Tuesday, February 12, 2008

Session C - Tutoring Reluctant Readers with Neverwinter Nights

"Fortanno FORTIKAMA!"

This has become a synonym in our household for "drawing (unnecessary) attention to yourself." There are other incantations used in the fantasy RPG Neverwinter Nights, but that one seems to be the most common.

I think "reluctant readers" may be a bit misleading; it sounded to me like the students described by the presenters were more than reluctant. They were the ones who've realized that no one can actually MAKE them read, and they would prefer to sit there and stare at you for an hour and then get in trouble at home for having done so, rather than (*shudder*) read words on a page.

I think there was as much trickery as tutoring!

Now, there did seem to be the idea that "kids these days really like those video game things," which I don't agree with at all. I think even games like the wildly successful World of Warcraft make the bulk of their money from occasional players and absent-minded ex-players - those who have lost interest in the game and don't play anymore but still have their credit card or bank account automatically debited each month.

Tangent: I really think this misconception parallels another popular one - that "us old folks can't get technology like them young'uns do." *headdesk*

Anyway, the presenters noticed that the students were more interested and engaged during the sessions. However, there did not seem to be any corresponding increase in reading by choice, either during the program or afterward. What I particularly noticed was that one presenter who'd had contact with one of the parents said she was told the student "went back to working on his cars." My thought? They chose the wrong game for that student.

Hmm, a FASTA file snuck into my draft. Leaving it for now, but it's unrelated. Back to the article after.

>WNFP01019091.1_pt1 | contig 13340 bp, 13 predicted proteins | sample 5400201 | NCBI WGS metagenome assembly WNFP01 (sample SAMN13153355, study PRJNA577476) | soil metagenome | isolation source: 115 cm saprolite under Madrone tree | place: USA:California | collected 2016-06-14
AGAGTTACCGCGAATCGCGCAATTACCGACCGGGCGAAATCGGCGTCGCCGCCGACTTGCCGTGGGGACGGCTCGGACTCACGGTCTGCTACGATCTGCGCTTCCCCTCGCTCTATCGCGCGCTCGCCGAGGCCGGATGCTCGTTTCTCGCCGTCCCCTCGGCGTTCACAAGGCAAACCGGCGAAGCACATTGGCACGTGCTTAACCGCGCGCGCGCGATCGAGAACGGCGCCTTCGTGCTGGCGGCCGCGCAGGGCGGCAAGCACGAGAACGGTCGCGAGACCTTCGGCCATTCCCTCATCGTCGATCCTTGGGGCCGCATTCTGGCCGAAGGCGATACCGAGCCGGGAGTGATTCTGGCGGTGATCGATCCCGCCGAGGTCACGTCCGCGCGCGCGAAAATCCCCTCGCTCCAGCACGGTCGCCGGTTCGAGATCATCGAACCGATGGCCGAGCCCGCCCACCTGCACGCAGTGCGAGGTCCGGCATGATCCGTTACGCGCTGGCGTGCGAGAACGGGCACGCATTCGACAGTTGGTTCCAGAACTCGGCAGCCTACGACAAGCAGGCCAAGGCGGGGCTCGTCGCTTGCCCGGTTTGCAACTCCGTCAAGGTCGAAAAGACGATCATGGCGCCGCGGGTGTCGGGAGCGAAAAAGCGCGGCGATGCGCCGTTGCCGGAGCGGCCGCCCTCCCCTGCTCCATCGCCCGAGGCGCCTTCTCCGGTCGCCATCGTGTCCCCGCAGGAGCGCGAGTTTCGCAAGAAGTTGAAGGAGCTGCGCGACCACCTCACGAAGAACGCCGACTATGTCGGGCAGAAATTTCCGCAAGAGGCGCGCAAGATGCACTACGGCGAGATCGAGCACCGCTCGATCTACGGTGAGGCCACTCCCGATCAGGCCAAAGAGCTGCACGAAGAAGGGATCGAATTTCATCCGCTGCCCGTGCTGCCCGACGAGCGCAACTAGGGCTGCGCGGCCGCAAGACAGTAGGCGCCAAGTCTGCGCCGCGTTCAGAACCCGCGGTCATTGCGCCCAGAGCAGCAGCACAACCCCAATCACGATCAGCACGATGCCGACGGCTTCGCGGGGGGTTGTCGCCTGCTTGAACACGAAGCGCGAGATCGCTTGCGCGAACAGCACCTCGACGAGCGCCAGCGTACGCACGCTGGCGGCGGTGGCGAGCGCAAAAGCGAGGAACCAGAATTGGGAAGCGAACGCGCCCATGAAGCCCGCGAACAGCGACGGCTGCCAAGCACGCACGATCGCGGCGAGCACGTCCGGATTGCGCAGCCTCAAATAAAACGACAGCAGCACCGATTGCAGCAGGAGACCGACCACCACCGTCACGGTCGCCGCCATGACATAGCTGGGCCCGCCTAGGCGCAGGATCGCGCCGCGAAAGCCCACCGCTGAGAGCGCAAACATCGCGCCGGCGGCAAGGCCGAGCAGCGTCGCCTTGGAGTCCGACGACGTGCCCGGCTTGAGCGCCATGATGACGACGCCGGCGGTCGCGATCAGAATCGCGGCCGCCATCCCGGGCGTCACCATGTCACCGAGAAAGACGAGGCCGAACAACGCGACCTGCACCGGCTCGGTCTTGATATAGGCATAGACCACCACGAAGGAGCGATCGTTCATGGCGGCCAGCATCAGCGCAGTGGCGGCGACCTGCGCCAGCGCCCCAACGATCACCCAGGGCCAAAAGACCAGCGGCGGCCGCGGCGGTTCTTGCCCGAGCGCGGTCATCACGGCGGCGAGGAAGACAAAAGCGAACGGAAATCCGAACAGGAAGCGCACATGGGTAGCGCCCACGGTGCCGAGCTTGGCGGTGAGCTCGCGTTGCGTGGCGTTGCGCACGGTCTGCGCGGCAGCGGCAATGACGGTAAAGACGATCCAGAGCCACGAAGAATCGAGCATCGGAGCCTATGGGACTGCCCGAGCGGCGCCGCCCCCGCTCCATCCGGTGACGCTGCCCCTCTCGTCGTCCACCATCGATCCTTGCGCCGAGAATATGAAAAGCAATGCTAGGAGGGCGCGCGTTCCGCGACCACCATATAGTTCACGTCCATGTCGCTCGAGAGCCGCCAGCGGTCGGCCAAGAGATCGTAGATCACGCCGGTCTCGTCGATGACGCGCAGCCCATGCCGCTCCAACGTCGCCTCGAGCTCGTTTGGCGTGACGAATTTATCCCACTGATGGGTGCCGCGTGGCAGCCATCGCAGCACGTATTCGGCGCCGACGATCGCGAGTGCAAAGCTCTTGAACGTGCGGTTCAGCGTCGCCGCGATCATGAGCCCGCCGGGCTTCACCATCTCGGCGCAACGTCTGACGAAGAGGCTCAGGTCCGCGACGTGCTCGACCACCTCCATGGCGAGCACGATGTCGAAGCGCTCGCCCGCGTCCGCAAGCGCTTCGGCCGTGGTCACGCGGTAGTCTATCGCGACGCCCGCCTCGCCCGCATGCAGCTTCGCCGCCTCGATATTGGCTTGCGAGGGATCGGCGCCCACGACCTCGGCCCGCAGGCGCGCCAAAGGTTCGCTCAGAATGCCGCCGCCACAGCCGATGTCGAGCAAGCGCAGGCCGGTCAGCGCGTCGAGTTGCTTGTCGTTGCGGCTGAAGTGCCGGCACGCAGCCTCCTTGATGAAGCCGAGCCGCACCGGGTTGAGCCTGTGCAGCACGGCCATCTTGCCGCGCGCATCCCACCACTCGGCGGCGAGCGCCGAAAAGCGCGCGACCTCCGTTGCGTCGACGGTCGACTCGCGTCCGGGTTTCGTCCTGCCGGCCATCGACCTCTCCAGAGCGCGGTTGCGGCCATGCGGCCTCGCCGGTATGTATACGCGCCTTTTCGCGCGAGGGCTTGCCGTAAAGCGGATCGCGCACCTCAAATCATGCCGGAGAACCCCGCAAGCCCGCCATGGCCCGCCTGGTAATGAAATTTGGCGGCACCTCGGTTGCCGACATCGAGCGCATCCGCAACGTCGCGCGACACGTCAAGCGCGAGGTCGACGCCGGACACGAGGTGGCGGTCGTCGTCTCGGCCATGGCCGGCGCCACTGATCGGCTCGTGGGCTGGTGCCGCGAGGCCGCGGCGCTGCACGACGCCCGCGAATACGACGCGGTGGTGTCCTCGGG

I think that in time, film and video games will be seen as literary genres in their own rights. But I think a lot of teachers are resistant to that sort of change. For example, in session A, one of the teachers made a comment about how passive students are, and connected it to how much they watch TV and play video games. "They're used to having entertainment fed to them, instead of interacting with it," was one of the ways she described it.

Say what you like about video games, but one thing they are NOT is passive. This is particularly true for reluctant readers, for whom words on a page are nothing more than words on a page. It is possible to read without interacting with a text; the same is not true about video games.

Anyway, in general I liked the ideas that were presented here. I think this will be an interesting area to explore.


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